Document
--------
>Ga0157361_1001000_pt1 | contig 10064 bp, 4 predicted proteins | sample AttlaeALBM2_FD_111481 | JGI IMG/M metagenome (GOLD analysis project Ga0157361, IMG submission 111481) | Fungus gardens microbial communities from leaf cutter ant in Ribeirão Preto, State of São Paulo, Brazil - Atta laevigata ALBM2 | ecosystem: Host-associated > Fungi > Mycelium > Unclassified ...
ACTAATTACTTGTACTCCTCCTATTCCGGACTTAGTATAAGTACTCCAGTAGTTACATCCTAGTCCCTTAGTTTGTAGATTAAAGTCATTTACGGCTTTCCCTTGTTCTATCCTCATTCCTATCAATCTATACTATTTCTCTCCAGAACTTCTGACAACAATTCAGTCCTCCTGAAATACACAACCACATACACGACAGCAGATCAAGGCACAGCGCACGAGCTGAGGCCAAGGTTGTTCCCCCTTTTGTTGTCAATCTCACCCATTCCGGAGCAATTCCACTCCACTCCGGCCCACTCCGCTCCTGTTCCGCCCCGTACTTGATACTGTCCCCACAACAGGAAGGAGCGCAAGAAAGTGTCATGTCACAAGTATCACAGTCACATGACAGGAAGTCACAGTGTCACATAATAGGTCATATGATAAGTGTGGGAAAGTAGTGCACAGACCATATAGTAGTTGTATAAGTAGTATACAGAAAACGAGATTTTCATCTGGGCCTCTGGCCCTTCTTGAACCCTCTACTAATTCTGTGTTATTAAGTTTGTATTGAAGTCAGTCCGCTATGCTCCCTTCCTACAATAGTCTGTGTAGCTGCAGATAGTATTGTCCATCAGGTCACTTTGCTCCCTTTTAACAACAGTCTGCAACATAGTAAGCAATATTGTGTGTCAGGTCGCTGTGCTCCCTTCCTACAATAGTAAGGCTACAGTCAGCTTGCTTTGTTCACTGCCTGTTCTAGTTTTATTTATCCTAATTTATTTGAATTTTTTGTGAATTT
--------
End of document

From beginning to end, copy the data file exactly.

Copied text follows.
>Ga0157361_1001000_pt1 | contig 10064 bp, 4 predicted proteins | sample AttlaeALBM2_FD_111481 | JGI IMG/M metagenome (GOLD analysis project Ga0157361, IMG submission 111481) | Fungus gardens microbial communities from leaf cutter ant in Ribeirão Preto, State of São Paulo, Brazil - Atta laevigata ALBM2 | ecosystem: Host-associated > Fungi > Mycelium > Unclassified ...
ACTAATTACTTGTACTCCTCCTATTCCGGACTTAGTATAAGTACTCCAGTAGTTACATCCTAGTCCCTTAGTTTGTAGATTAAAGTCATTTACGGCTTTCCCTTGTTCTATCCTCATTCCTATCAATCTATACTATTTCTCTCCAGAACTTCTGACAACAATTCAGTCCTCCTGAAATACACAACCACATACACGACAGCAGATCAAGGCACAGCGCACGAGCTGAGGCCAAGGTTGTTCCCCCTTTTGTTGTCAATCTCACCCATTCCGGAGCAATTCCACTCCACTCCGGCCCACTCCGCTCCTGTTCCGCCCCGTACTTGATACTGTCCCCACAACAGGAAGGAGCGCAAGAAAGTGTCATGTCACAAGTATCACAGTCACATGACAGGAAGTCACAGTGTCACATAATAGGTCATATGATAAGTGTGGGAAAGTAGTGCACAGACCATATAGTAGTTGTATAAGTAGTATACAGAAAACGAGATTTTCATCTGGGCCTCTGGCCCTTCTTGAACCCTCTACTAATTCTGTGTTATTAAGTTTGTATTGAAGTCAGTCCGCTATGCTCCCTTCCTACAATAGTCTGTGTAGCTGCAGATAGTATTGTCCATCAGGTCACTTTGCTCCCTTTTAACAACAGTCTGCAACATAGTAAGCAATATTGTGTGTCAGGTCGCTGTGCTCCCTTCCTACAATAGTAAGGCTACAGTCAGCTTGCTTTGTTCACTGCCTGTTCTAGTTTTATTTATCCTAATTTATTTGAATTTTTTGTGAATTT